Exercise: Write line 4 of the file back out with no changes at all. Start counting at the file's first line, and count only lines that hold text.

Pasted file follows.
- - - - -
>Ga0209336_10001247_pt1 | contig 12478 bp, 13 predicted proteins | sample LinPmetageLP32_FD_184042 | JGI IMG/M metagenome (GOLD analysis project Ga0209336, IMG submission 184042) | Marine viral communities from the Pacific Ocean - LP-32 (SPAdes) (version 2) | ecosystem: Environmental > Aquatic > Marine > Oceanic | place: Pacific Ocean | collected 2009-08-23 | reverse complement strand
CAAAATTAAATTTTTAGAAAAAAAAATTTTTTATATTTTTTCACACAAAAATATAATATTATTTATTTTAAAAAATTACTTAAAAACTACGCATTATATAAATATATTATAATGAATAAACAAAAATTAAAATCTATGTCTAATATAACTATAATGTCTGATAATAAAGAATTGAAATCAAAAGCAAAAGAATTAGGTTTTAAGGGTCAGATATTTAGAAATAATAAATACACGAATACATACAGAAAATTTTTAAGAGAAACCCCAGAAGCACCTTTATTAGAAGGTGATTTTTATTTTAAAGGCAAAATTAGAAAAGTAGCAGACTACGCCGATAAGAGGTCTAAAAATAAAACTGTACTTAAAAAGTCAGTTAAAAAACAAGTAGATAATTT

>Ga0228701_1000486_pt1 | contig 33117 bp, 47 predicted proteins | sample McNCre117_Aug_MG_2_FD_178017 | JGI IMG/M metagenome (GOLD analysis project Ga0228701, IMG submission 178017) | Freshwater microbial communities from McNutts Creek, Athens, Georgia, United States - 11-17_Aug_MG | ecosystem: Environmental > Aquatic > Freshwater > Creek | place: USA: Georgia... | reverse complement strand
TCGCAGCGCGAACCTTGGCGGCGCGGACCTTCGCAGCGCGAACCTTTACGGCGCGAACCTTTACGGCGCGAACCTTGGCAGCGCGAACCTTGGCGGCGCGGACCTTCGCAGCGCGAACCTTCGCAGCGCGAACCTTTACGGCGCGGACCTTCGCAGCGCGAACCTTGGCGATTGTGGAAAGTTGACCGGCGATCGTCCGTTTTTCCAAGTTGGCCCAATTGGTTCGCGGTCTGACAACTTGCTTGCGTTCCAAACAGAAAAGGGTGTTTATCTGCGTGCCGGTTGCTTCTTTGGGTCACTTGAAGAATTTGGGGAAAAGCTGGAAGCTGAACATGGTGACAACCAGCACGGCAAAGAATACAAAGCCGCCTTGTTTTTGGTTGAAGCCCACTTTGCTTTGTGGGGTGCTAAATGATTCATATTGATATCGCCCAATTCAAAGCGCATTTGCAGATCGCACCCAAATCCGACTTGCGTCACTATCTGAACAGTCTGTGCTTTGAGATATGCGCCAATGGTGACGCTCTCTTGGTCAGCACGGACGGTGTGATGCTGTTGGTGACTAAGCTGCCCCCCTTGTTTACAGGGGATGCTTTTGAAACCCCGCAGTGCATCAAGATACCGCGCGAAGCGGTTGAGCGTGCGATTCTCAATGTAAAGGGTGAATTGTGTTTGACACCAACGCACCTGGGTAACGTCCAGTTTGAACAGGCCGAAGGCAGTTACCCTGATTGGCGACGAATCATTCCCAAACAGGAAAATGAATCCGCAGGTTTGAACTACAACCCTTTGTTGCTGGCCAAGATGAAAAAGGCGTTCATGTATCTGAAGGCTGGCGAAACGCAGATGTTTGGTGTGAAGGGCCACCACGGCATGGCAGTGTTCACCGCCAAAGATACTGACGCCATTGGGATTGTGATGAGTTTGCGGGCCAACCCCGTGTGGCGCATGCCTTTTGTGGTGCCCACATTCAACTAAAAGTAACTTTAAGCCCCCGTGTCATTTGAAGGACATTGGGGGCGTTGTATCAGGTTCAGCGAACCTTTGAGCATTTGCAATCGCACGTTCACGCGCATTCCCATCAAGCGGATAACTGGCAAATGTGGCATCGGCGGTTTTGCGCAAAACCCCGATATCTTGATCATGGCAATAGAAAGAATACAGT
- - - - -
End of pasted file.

TCGCAGCGCGAACCTTGGCGGCGCGGACCTTCGCAGCGCGAACCTTTACGGCGCGAACCTTTACGGCGCGAACCTTGGCAGCGCGAACCTTGGCGGCGCGGACCTTCGCAGCGCGAACCTTCGCAGCGCGAACCTTTACGGCGCGGACCTTCGCAGCGCGAACCTTGGCGATTGTGGAAAGTTGACCGGCGATCGTCCGTTTTTCCAAGTTGGCCCAATTGGTTCGCGGTCTGACAACTTGCTTGCGTTCCAAACAGAAAAGGGTGTTTATCTGCGTGCCGGTTGCTTCTTTGGGTCACTTGAAGAATTTGGGGAAAAGCTGGAAGCTGAACATGGTGACAACCAGCACGGCAAAGAATACAAAGCCGCCTTGTTTTTGGTTGAAGCCCACTTTGCTTTGTGGGGTGCTAAATGATTCATATTGATATCGCCCAATTCAAAGCGCATTTGCAGATCGCACCCAAATCCGACTTGCGTCACTATCTGAACAGTCTGTGCTTTGAGATATGCGCCAATGGTGACGCTCTCTTGGTCAGCACGGACGGTGTGATGCTGTTGGTGACTAAGCTGCCCCCCTTGTTTACAGGGGATGCTTTTGAAACCCCGCAGTGCATCAAGATACCGCGCGAAGCGGTTGAGCGTGCGATTCTCAATGTAAAGGGTGAATTGTGTTTGACACCAACGCACCTGGGTAACGTCCAGTTTGAACAGGCCGAAGGCAGTTACCCTGATTGGCGACGAATCATTCCCAAACAGGAAAATGAATCCGCAGGTTTGAACTACAACCCTTTGTTGCTGGCCAAGATGAAAAAGGCGTTCATGTATCTGAAGGCTGGCGAAACGCAGATGTTTGGTGTGAAGGGCCACCACGGCATGGCAGTGTTCACCGCCAAAGATACTGACGCCATTGGGATTGTGATGAGTTTGCGGGCCAACCCCGTGTGGCGCATGCCTTTTGTGGTGCCCACATTCAACTAAAAGTAACTTTAAGCCCCCGTGTCATTTGAAGGACATTGGGGGCGTTGTATCAGGTTCAGCGAACCTTTGAGCATTTGCAATCGCACGTTCACGCGCATTCCCATCAAGCGGATAACTGGCAAATGTGGCATCGGCGGTTTTGCGCAAAACCCCGATATCTTGATCATGGCAATAGAAAGAATACAGT